11 replies

  1. Thanks Dan for all the insightfulness to this stewardship dilema that is like an anchor round the neck of the local church. As consumer driven go-bots, we have become so self focused that we can no longer see past the limits of our personal satidfaction to the life of being authentically Christian, both in what we know and in how we live. My fear is that the Christian church as we know has died and no one has bothered to lay the carcass to rest so that something new can sprout up and once again proclaim that Jesus Christ is alive! and therefore, we have hope for all eternity!

  2. I, too, have shared them with the finance team. I certainly have read others who are looking at these issues and come to similar conclusions — I just finished “Changing the Conversation” by Anthony B. Robinson. While it is not entirely about stewardship, it touches on core issues of Christianity in the 21st Century, as do you. I believe we must encourage and support each other to be as generous as possible in all aspects of our lives– and the Ginghamsburg church shows what can happen as a result, as do your examples. Miracles can still happen!

  3. The only thing I have seen in your posts on stewardship is that they are all right on target. I have emailed them to my finance team and especially to the treasurer. At the last Council meeting he even referred to them as he would not entertain a discussion of “scarcity” and “can we afford this?”. He is usually right in the middle of these discussions complaining how little we have. So you have hit the right buttons. Keep it up.

  4. We much prefer to read and shout “Amen” when the preacher is telling us about the heathens up the block. When he starts talking about the offering, we grab our wallets.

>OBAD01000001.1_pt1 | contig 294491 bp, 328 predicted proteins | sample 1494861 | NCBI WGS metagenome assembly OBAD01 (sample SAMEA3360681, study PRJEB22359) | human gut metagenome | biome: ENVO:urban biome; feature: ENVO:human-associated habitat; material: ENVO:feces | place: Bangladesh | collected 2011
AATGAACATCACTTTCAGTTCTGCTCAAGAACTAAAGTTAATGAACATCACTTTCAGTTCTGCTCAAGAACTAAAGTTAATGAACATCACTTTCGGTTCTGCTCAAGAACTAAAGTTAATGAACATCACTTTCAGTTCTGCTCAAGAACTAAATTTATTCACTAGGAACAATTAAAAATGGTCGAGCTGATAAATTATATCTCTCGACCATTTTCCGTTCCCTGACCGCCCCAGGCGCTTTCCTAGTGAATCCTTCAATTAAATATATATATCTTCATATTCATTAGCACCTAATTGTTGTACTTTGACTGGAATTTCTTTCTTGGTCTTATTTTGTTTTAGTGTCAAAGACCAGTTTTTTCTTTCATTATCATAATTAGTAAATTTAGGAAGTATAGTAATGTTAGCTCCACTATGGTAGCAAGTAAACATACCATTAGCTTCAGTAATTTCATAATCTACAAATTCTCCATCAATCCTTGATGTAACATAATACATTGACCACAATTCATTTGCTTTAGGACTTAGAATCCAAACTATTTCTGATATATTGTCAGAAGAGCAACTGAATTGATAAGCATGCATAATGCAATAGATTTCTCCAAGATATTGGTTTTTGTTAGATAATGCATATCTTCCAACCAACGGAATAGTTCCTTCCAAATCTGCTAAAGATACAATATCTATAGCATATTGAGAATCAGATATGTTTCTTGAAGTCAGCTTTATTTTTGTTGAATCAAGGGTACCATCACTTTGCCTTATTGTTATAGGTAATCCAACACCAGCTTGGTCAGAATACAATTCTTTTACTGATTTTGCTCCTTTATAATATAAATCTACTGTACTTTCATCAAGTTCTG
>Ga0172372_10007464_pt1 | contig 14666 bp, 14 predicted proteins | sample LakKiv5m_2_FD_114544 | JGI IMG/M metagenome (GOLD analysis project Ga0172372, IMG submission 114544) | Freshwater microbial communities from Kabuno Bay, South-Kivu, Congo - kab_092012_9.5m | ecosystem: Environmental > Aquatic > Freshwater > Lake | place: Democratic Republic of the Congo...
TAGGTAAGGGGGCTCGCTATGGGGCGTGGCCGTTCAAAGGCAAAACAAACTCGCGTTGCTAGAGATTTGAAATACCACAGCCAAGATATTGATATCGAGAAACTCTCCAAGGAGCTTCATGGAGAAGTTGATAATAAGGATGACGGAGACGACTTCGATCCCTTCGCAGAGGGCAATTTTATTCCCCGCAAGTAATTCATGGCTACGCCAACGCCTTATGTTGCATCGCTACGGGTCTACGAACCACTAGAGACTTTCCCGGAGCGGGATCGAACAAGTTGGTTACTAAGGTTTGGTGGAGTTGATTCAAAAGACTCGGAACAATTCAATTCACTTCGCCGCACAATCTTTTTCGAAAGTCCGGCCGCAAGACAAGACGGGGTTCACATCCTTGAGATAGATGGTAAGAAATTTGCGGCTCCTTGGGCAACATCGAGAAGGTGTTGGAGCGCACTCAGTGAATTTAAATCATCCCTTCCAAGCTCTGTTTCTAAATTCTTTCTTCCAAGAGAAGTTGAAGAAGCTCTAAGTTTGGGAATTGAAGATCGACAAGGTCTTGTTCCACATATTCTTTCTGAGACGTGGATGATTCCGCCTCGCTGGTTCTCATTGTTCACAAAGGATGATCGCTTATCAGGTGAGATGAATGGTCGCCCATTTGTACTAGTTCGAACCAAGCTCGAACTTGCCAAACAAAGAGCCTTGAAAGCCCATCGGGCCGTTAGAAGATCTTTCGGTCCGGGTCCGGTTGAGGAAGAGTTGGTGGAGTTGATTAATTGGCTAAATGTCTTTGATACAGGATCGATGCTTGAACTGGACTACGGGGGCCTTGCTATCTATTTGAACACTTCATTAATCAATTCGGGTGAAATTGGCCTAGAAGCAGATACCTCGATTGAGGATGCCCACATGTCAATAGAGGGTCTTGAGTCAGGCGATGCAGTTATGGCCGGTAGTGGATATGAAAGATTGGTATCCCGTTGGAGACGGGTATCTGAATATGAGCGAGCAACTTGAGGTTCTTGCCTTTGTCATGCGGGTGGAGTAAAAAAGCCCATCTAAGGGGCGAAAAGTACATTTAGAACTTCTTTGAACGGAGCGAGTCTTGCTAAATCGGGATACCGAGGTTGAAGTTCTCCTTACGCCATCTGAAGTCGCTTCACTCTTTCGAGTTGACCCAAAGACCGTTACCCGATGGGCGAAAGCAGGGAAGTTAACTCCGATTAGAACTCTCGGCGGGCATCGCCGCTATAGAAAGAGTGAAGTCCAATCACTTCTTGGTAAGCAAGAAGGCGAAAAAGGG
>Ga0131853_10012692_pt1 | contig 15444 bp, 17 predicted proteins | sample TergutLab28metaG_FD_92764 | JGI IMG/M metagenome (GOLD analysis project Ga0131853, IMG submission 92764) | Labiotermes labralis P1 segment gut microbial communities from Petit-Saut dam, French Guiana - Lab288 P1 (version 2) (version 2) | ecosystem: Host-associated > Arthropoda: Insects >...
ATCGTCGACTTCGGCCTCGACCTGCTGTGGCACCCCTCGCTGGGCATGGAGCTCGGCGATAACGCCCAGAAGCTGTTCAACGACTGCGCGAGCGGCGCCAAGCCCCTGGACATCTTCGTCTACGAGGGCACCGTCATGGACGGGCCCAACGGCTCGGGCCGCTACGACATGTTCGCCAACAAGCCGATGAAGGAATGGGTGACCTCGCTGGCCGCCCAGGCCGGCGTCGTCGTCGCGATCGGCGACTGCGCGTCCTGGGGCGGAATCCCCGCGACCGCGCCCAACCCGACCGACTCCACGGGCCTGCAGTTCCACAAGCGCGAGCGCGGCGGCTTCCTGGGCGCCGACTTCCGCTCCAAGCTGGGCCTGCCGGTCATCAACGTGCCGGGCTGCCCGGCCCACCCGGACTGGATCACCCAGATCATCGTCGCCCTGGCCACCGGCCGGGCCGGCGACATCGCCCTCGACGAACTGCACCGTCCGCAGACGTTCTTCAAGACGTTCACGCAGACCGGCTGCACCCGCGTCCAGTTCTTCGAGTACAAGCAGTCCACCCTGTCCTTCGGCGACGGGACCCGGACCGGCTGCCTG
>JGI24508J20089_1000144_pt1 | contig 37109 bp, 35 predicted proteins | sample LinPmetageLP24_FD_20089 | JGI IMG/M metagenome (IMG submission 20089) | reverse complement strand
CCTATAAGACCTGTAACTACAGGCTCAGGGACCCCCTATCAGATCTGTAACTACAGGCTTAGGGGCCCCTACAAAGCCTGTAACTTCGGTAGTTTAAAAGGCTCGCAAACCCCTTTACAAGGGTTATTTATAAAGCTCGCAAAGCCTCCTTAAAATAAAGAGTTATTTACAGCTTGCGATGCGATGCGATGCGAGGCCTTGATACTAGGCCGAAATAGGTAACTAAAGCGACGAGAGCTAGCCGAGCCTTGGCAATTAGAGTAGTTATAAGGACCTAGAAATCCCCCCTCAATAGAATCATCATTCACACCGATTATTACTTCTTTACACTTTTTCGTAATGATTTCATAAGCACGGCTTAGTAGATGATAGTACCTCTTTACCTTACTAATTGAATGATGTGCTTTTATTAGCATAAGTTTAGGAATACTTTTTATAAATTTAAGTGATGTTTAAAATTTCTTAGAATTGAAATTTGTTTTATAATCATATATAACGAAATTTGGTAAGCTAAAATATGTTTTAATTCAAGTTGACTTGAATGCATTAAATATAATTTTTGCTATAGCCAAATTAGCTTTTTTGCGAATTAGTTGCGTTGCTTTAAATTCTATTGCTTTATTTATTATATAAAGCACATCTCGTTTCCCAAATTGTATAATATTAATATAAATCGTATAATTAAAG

If you want ratings, keep smacking around topics that get you hostile e-mail from denominational leaders.

    I found your posts on this topic helpful.

  5. Frankly I appreciated them and e-mailed them to my finance team. There wasn’t much to comment on, for I agreed with most of what you said, but trust me that these issues go to the heart of what it means to be a decaying church.

    BTW, can you e-mail me your new e-mail address?


  6. Do I agree with everything you post? No. Do I appreciate everything you post? YES!!.

    Thank you for this discussion on stewardship. I met this week with some of my stewardship team, and you provided great fodder. You are saying things, many are thinking, so I appreciate you being ahead of the curve.

  7. Back to the trust issue. Now that stirred up some conversation. Seriously, as I was getting ready to check out your blog today I thought to myself how odd it is that something as important as authentic, faithful stewardship had dried up the usual, vibrant discussion here. Thanks for stirring even what people mistake to be a mundane pot. I suspect it has prompted more thought than the lack of comments would indicate.

    The question for me is how I model and promote faithful stewardship and generosity from the my vantage point as a development director of a UM related agency. We too face the temptation to beg for money so we can continue to serve in the name of God, rather than nurturing relationships with compassionate people and communities. From a secular perspective the best writing I have seen on this subject comes from Katya Andresen on her non-profit marketing blog. Although it speaks to non-profits more broadly, I believe her often cutting points are relevant to churches: